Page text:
When we're building bridges to someone else — our child, a sibling, a boss or someone who has become a thorn in our side &mdash our effort needs to start with an overture. An organized, disciplined overture. A colleague, Jim, told me a lovely story. His elderly aunt survived a difficult childhood. She has always been a private, guarded person and has never spoken of some of the things Jim knows happened. He has dreamed of making it safe enough for her to be more open... (read the complete article)

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Community Connections, by Corinna Frenzl
When I discovered The Polishing Stone at my local food co-op, I was immediately riveted by the practical, solution-oriented articles. Finally, I had found a magazine that gave me the tools I needed to start making positive choices in my life - one that didn't talk over my head or leave me desolate and in tears. I was already making small changes, but often after researching the topics further, more questions came up that I couldn't answer on my own. I longed to connect with others who were also walking this path of creating a better life - to share ideas, brainstorm and exchange tips... (read the complete article)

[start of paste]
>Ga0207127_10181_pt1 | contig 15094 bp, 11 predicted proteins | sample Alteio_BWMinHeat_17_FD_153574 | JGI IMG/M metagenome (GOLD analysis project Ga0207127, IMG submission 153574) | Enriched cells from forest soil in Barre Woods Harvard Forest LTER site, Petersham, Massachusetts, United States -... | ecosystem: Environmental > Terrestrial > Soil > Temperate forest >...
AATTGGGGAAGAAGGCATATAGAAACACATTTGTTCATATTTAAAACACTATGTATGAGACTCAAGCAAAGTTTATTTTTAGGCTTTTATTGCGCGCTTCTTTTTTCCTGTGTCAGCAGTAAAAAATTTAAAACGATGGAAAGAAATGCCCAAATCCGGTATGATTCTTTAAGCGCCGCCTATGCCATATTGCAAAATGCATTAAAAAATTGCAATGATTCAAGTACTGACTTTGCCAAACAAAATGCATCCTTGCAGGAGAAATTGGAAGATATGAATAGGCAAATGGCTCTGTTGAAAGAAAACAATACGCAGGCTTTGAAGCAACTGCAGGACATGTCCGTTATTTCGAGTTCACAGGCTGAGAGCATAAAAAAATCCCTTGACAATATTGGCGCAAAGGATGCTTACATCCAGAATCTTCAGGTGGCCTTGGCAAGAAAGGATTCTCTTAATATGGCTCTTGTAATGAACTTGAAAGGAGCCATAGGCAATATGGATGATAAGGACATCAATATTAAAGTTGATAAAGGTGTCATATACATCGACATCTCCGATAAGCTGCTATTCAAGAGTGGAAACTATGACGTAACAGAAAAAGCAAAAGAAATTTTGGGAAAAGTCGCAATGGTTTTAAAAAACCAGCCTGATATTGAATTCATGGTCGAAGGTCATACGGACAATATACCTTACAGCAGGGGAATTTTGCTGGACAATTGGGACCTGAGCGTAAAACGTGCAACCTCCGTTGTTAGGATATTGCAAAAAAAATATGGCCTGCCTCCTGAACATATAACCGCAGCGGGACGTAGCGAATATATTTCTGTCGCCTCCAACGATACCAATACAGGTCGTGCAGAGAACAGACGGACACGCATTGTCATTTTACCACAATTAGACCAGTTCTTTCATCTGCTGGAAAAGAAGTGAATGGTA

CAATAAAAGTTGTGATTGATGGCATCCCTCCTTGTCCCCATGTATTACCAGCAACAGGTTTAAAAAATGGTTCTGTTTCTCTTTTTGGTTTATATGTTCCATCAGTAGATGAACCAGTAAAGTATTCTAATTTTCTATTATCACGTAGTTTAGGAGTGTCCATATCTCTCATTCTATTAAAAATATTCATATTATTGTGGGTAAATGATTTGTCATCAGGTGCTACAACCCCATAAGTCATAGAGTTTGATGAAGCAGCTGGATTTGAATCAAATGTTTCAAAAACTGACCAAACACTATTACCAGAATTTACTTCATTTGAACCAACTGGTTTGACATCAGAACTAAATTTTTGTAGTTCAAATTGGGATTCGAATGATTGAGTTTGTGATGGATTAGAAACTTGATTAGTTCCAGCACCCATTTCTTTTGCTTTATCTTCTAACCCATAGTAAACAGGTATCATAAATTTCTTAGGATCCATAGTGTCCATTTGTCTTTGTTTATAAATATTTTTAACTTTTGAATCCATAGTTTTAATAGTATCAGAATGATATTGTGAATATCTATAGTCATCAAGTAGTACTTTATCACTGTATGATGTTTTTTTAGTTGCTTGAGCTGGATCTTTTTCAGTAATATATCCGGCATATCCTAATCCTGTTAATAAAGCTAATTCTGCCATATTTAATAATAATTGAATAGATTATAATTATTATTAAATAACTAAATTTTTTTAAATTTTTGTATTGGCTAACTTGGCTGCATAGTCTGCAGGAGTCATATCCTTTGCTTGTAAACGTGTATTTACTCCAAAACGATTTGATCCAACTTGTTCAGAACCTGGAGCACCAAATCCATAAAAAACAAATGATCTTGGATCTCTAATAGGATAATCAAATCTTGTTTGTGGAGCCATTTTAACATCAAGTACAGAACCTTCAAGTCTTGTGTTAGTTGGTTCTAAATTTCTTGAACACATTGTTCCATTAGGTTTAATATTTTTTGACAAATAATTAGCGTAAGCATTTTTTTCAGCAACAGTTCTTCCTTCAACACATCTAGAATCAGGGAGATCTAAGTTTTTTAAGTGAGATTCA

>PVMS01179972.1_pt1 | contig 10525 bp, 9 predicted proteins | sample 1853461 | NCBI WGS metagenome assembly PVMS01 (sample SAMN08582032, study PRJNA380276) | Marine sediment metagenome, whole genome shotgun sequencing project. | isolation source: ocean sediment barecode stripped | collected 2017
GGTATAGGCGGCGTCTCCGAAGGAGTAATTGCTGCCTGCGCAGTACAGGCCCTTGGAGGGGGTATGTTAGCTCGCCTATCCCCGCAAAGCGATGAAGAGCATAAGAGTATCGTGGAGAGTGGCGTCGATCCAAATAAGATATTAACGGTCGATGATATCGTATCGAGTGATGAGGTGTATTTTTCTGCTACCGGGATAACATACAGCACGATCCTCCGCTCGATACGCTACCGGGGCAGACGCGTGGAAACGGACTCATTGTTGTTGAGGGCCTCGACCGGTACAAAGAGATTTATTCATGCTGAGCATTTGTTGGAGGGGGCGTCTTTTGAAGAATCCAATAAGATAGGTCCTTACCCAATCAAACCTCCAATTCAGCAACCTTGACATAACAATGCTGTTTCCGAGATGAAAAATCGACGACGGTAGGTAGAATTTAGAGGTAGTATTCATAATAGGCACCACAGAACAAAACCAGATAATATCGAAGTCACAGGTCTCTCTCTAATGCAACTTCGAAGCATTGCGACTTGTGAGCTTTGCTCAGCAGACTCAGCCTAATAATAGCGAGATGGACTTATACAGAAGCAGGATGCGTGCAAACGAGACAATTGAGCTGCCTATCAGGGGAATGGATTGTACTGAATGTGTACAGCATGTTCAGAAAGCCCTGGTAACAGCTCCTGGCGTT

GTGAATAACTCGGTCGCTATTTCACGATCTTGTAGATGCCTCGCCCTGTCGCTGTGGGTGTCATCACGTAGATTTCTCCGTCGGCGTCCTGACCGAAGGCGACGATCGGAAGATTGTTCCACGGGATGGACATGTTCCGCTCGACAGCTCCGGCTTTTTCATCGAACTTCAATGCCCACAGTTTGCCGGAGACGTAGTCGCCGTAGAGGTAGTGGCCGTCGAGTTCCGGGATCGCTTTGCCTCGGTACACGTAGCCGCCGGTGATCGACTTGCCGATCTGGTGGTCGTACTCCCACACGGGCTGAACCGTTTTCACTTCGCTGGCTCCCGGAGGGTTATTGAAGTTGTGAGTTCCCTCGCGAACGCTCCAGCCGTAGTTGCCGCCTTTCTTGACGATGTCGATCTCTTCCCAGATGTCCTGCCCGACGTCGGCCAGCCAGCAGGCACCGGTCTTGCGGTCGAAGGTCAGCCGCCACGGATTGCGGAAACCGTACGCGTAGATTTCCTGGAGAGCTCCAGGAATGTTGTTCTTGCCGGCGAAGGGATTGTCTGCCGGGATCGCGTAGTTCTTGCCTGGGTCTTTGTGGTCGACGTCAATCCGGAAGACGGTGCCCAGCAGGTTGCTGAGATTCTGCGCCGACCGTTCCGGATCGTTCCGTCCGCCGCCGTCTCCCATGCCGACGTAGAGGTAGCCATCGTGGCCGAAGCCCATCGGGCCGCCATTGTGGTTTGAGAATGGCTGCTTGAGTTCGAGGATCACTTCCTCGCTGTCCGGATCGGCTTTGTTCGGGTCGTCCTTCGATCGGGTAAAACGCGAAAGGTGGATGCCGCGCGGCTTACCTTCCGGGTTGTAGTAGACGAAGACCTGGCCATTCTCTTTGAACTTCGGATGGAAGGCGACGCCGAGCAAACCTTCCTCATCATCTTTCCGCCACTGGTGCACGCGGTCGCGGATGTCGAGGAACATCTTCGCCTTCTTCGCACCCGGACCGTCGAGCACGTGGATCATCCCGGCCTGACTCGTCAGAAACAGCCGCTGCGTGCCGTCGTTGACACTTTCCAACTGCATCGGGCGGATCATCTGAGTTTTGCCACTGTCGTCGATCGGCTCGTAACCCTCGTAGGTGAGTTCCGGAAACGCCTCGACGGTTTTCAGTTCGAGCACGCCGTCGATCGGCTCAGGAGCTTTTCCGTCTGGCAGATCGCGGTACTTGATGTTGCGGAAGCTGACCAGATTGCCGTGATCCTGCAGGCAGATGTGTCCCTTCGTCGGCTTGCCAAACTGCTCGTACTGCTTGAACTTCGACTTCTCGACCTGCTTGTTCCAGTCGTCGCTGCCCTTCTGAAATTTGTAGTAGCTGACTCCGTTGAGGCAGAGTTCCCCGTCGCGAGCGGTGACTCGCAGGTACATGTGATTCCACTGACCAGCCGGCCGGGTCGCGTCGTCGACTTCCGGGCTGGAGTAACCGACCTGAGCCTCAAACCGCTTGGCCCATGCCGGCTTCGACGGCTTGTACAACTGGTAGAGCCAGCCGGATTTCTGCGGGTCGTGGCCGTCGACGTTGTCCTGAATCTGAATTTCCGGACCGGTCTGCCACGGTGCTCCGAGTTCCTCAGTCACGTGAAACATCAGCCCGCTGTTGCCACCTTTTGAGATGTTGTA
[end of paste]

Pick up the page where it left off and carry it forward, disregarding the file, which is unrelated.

From the Ground Up
Adventures of an Urban Compost Queen, , by Cynthia Washington
Worms are disgusting. I've known that since a preschool playmate smeared one into a paste inches from my eyes. But worms are spectacular in some ways too. I've gently pulled them from my garden, fascinated by their shape and grace, knowing that they signal the health of the soil. So when a flyer from our county waste-management office listed a class on worm composting, I signed up. I was bored with cold, finicky computers. I wanted dirt on my hands... (read the complete article)